woops I just read your article linked on this page explaining gateron switches and now get (after looking at the pressure point diagrams and the gifs on the different switches being pressed) I get how the blues offer more tactile feedback (due to a much greater difference between its pressure point and operating point relative to browns). is there some way I can experience that kind of hardcore super responsive tactile and clicky feel with the audible click sound reduced to a decibel level <= the sound of switch actuating after being pressed down enough? is a foam padded board the answer? and if so do yall have a hotswappable one? cheers and thanks if you actually respond to any of this haha

Rajas Nagpurkar,

Fantastic and educational and concise article. I was wondering 1) if there are any differences or disadvantages in choosing an optical switch over a mechanical switch in key feel
2) are there any differences in key feel for a board with hot swappable mechanical gateron brown switches as opposed to a regular board with soldered in mechanical gateron browns? like are the hot swappable switches going to be more wobbly? I’m just trying to understand the pros /cons or differences of going with this technology, because there must be some serious differences for people to laud something like the Anne Pro 2 over an identically priced hot swappable k2 with the same switches available and arrow keys….As I’ve looked at your design for your 65% keyboards I kinda realized it was 100% feasible to not have to sacrifice arrow keys for that form factor. My next keyboard /first serious mech keyboard will likely be from ya’ll cuz I like ya’lls design, website, and articles/writing alot.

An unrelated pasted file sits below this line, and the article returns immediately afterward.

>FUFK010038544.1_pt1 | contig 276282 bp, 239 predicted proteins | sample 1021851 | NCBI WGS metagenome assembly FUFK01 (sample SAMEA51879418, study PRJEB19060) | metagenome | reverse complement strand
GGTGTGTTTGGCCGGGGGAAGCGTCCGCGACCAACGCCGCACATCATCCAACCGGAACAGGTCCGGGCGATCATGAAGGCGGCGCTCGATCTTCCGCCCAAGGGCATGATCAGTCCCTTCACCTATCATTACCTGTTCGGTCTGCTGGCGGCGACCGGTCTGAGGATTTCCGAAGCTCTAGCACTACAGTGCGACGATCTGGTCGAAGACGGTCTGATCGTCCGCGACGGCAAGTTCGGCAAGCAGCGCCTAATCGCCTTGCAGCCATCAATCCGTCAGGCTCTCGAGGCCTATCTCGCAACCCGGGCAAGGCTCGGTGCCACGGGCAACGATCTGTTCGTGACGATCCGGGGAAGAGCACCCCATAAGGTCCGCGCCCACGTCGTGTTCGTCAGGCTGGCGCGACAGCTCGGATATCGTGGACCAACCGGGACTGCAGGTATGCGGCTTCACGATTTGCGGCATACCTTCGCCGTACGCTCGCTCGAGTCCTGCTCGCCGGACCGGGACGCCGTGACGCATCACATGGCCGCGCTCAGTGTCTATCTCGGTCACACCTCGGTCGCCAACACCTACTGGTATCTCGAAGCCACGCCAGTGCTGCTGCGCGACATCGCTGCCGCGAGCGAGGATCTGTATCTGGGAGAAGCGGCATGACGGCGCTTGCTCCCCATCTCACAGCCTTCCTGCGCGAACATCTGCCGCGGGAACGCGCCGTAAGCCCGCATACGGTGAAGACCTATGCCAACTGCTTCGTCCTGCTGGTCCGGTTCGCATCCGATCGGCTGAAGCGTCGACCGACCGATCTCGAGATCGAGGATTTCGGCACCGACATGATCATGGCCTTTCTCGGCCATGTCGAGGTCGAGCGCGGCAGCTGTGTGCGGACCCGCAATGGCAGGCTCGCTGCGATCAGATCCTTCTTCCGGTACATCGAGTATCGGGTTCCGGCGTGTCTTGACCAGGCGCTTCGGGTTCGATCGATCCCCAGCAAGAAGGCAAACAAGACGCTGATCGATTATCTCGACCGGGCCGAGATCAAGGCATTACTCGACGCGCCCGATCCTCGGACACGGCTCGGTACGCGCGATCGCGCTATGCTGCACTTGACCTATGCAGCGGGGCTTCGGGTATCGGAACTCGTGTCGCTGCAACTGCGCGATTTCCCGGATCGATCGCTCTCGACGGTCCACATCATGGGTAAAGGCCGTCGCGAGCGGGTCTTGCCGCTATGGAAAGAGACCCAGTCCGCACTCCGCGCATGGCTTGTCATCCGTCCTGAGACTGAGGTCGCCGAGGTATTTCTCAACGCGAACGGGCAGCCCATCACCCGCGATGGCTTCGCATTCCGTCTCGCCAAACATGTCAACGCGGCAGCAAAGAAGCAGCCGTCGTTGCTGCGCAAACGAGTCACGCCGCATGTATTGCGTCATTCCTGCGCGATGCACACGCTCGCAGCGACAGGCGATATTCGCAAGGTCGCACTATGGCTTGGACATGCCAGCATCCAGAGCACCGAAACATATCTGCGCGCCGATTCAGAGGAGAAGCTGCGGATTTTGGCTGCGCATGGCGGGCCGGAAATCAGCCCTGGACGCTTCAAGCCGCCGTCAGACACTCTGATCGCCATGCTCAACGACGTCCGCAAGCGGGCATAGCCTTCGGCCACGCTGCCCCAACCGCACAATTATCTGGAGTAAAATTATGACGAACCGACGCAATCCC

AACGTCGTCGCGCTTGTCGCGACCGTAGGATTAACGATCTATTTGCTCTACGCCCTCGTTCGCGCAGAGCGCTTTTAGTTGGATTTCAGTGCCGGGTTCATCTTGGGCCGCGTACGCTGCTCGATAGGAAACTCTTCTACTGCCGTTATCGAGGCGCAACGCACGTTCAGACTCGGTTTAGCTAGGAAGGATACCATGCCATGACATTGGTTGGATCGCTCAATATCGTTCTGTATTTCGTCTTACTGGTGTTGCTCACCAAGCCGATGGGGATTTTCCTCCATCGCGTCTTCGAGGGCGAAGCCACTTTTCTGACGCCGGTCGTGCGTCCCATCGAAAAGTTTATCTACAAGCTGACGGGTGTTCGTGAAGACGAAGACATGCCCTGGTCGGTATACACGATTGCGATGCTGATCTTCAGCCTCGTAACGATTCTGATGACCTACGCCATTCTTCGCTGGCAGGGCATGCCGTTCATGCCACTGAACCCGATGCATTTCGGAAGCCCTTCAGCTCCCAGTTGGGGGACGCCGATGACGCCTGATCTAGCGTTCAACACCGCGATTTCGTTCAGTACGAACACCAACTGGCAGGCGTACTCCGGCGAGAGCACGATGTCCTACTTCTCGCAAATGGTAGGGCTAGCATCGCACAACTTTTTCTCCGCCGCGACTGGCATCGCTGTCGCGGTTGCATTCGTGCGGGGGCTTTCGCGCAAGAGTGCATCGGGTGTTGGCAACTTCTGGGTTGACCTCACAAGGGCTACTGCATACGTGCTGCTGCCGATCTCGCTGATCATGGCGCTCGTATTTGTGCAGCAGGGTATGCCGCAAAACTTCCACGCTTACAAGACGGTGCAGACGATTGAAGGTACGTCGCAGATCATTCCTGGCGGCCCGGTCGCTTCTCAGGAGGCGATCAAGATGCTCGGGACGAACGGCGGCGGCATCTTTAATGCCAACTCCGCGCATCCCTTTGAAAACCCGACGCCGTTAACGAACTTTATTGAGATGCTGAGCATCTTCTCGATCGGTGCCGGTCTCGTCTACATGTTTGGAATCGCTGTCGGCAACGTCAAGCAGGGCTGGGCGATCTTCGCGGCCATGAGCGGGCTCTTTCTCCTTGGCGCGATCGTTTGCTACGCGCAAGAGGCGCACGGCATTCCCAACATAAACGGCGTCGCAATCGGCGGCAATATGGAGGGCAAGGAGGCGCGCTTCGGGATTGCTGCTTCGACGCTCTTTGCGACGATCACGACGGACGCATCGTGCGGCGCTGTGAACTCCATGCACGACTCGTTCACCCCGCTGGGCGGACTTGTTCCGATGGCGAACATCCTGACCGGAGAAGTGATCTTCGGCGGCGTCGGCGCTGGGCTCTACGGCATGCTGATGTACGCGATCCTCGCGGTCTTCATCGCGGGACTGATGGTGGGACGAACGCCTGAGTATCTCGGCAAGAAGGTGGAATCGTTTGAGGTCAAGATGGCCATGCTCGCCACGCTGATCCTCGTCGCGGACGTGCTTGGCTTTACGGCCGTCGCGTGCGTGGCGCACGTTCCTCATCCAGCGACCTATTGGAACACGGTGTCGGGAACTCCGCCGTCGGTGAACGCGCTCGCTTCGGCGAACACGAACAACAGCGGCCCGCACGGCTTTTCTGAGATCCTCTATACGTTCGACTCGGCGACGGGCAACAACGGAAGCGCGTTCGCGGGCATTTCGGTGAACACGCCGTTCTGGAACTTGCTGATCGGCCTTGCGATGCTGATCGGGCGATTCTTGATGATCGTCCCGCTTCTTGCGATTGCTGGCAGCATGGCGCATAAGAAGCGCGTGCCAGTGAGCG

I’m super excited to try out different switches
Optional question.
3) so I discovered that gateron browns with double oring on Anne Pro 2 are my optimal key feel. would double oring on switches not really reduce the sound of the click? and anyway are blues anymore tactile/responsive than the browns. the audible click is redundant to me cuz I type kinda hard already. lmk if you have any recs for what the most extremely tactile switch is that doesn’t make that redundant (to me) click sound. cheers and thanks for the guidance/expertise. would be great to have these questions answered and talk to yall before deciding which board and switches are best for me to purchase. thanks for the educational content tho and my regards to whoever did the web design /ux if this site, it’s very professional /slick. kthxbye~

Rajas Nagpurkar,